The movie, which had its Miami premiere earlier this month at Miami Dade College’s Miami Film Festival, features talking heads, including Bosch himself, eager to confess all to director Corben. Bosch was the founder of Biogenesis of America, a Coral Gables health clinic promising rejuvenation treatments and ultimately connected to performance-enhancing drugs used by MLB players like Alex Rodriguez and Melky Cabrera.
A New Times investigation by Tim Elfrink, former managing editor of this publication, exposed the clinic. Screwball, in fact, opens much like one of Elfrink’s articles following the saga, in which the writer focuses on Porter Fischer, the former employee of Biogenesis who blew the whistle on Bosch’s operation to New Times. But the creatives at Rakontur, which also include Spellman as a creative producer and David Cypkin as co-producer and a massive talent on the editing board, tell the story with their own unique flair. Cypkin, who has worked with the duo since Cocaine Cowboys (2006), brings a kinetic flow to the proceedings.
Screwball wouldn't be half as entertaining, however, were it not for two key elements: Fischer and Bosch, the latter of whom spent a little over a year and a half in federal prison for his acts, and both of whom suffer from diarrhea of the mouth. Child actors play out their wild stories in vivid, comical reenactments featuring hilariously on-point wardrobe, coifs, and facial hair. (Ian Mackles even sports a ginger beard as Elfrink.) It’s a brilliant move that speaks to both the childishness and audacity of the events.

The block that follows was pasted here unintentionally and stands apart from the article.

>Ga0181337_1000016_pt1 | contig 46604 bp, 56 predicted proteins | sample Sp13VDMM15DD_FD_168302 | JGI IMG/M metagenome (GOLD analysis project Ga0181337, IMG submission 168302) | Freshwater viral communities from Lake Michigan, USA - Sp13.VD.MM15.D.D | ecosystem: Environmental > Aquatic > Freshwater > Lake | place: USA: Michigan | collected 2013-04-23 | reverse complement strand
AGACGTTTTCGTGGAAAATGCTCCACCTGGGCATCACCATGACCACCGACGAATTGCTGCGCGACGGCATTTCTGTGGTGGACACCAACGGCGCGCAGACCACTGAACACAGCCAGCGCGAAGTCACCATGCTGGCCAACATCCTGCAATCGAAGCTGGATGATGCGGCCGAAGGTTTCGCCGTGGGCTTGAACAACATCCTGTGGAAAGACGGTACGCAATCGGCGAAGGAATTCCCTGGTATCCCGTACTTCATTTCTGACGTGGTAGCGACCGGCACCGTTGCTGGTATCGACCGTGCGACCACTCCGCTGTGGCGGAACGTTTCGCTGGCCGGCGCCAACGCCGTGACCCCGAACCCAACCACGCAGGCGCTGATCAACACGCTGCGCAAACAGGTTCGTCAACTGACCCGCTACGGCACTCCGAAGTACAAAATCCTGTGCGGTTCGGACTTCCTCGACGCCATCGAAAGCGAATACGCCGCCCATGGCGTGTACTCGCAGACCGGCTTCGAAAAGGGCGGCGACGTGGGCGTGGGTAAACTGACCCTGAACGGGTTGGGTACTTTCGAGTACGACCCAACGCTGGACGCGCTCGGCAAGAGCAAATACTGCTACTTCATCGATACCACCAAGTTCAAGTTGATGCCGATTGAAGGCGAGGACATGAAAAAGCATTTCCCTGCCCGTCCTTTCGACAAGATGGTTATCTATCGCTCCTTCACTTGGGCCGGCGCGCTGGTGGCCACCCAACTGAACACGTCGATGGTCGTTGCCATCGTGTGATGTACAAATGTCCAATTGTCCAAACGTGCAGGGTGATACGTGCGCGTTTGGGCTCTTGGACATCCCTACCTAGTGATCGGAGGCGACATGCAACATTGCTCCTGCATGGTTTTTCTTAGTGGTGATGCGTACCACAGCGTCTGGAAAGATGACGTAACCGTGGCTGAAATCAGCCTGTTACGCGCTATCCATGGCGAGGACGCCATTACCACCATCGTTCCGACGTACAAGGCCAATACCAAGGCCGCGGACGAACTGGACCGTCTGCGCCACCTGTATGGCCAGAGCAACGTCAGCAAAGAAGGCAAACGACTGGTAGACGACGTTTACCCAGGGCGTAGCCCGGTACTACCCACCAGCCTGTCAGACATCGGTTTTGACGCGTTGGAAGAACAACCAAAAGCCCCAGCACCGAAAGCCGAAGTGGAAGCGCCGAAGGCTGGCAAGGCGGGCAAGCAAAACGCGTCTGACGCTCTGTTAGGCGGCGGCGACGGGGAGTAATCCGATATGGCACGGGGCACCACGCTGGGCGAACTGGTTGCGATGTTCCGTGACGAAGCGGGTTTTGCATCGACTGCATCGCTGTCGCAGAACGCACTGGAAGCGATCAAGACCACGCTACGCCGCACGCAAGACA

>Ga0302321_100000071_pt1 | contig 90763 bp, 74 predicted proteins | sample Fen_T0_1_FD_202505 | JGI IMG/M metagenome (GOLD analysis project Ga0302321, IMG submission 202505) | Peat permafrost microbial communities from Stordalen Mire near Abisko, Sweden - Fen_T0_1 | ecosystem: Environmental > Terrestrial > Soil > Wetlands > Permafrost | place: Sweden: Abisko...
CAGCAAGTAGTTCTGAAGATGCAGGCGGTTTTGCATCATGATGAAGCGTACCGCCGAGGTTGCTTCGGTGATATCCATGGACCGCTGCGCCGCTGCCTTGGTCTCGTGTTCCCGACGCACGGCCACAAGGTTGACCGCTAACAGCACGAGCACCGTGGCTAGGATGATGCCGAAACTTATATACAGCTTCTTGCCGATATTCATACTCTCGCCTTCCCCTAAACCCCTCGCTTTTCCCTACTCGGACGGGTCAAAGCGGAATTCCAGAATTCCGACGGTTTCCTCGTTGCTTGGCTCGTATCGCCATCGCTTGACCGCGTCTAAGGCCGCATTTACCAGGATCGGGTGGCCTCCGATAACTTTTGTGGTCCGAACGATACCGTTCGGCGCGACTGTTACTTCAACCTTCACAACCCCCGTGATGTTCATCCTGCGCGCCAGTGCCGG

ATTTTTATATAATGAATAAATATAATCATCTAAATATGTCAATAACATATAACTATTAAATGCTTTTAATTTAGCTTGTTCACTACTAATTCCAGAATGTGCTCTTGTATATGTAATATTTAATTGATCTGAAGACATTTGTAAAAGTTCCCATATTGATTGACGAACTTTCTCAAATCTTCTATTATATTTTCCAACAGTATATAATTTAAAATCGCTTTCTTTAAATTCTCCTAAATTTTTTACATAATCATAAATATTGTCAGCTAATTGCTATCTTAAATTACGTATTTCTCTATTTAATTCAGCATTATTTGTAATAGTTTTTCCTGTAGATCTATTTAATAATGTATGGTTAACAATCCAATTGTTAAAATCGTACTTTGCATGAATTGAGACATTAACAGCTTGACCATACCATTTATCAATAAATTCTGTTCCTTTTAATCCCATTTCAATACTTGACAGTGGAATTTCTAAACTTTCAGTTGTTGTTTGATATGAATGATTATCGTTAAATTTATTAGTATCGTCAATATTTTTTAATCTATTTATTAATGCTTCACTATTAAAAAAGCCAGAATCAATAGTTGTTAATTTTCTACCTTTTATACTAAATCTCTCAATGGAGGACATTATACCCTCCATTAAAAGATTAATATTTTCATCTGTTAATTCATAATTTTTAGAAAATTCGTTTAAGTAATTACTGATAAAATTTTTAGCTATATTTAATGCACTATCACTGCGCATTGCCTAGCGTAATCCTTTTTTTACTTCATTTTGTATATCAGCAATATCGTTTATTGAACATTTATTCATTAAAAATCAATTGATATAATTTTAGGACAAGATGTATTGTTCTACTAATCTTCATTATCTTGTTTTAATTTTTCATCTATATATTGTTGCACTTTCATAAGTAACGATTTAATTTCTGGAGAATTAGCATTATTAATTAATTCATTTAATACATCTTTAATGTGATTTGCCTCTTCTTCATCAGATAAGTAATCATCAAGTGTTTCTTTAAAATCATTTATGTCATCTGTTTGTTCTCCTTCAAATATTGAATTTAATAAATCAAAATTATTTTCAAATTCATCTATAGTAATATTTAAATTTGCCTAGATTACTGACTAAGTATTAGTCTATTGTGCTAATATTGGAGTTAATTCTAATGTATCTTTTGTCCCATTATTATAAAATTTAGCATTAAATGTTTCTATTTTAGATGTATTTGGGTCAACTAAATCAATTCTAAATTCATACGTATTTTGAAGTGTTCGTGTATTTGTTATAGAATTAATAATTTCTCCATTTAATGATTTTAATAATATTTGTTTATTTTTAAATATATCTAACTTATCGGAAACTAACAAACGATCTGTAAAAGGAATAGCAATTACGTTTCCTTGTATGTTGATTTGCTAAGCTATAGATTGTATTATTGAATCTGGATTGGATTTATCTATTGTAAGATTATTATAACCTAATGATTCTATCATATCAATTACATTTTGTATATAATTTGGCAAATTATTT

Fischer (Frankie Diaz), who went from juicing client to
Tie it back to the Fountain of Youth, and you have a rich and hilarious metaphor that works to enhance the surprises of yet another rich story of Florida fuckery by Rakontur.
Screwball opens in Miami on Friday, March 29, at MDC’s Tower Theater Miami and O Cinema Miami Beach.